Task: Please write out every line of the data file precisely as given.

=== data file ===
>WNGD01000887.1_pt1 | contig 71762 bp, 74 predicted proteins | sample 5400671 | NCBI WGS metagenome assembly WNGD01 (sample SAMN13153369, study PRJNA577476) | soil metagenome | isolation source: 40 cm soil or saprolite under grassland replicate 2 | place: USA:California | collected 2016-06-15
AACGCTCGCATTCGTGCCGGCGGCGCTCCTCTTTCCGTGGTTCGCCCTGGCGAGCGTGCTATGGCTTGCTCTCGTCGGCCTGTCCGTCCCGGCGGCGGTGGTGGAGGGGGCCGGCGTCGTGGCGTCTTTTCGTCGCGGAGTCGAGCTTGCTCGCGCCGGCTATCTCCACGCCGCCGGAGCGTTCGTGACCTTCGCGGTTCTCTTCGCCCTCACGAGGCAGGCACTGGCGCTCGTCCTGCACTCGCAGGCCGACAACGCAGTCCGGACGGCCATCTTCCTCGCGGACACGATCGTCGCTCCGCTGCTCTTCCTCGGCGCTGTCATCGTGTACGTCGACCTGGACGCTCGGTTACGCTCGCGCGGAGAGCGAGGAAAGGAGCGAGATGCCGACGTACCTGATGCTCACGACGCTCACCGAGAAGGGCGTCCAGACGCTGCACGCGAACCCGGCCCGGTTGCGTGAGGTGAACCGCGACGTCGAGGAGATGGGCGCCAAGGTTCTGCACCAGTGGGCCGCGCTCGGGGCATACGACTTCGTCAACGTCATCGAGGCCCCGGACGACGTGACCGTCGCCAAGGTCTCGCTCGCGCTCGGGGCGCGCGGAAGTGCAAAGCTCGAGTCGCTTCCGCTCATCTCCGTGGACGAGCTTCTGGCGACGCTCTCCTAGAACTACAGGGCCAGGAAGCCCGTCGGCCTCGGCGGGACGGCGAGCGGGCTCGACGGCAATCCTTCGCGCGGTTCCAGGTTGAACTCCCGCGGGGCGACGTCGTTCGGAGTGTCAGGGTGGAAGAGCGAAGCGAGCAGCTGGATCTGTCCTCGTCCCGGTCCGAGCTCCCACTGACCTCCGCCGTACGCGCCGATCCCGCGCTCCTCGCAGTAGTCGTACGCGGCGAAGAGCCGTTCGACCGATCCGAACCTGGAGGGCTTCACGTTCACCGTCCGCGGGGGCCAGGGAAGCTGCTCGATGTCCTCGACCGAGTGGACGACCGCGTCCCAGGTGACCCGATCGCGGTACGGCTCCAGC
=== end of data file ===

>WNGD01000887.1_pt1 | contig 71762 bp, 74 predicted proteins | sample 5400671 | NCBI WGS metagenome assembly WNGD01 (sample SAMN13153369, study PRJNA577476) | soil metagenome | isolation source: 40 cm soil or saprolite under grassland replicate 2 | place: USA:California | collected 2016-06-15
AACGCTCGCATTCGTGCCGGCGGCGCTCCTCTTTCCGTGGTTCGCCCTGGCGAGCGTGCTATGGCTTGCTCTCGTCGGCCTGTCCGTCCCGGCGGCGGTGGTGGAGGGGGCCGGCGTCGTGGCGTCTTTTCGTCGCGGAGTCGAGCTTGCTCGCGCCGGCTATCTCCACGCCGCCGGAGCGTTCGTGACCTTCGCGGTTCTCTTCGCCCTCACGAGGCAGGCACTGGCGCTCGTCCTGCACTCGCAGGCCGACAACGCAGTCCGGACGGCCATCTTCCTCGCGGACACGATCGTCGCTCCGCTGCTCTTCCTCGGCGCTGTCATCGTGTACGTCGACCTGGACGCTCGGTTACGCTCGCGCGGAGAGCGAGGAAAGGAGCGAGATGCCGACGTACCTGATGCTCACGACGCTCACCGAGAAGGGCGTCCAGACGCTGCACGCGAACCCGGCCCGGTTGCGTGAGGTGAACCGCGACGTCGAGGAGATGGGCGCCAAGGTTCTGCACCAGTGGGCCGCGCTCGGGGCATACGACTTCGTCAACGTCATCGAGGCCCCGGACGACGTGACCGTCGCCAAGGTCTCGCTCGCGCTCGGGGCGCGCGGAAGTGCAAAGCTCGAGTCGCTTCCGCTCATCTCCGTGGACGAGCTTCTGGCGACGCTCTCCTAGAACTACAGGGCCAGGAAGCCCGTCGGCCTCGGCGGGACGGCGAGCGGGCTCGACGGCAATCCTTCGCGCGGTTCCAGGTTGAACTCCCGCGGGGCGACGTCGTTCGGAGTGTCAGGGTGGAAGAGCGAAGCGAGCAGCTGGATCTGTCCTCGTCCCGGTCCGAGCTCCCACTGACCTCCGCCGTACGCGCCGATCCCGCGCTCCTCGCAGTAGTCGTACGCGGCGAAGAGCCGTTCGACCGATCCGAACCTGGAGGGCTTCACGTTCACCGTCCGCGGGGGCCAGGGAAGCTGCTCGATGTCCTCGACCGAGTGGACGACCGCGTCCCAGGTGACCCGATCGCGGTACGGCTCCAGC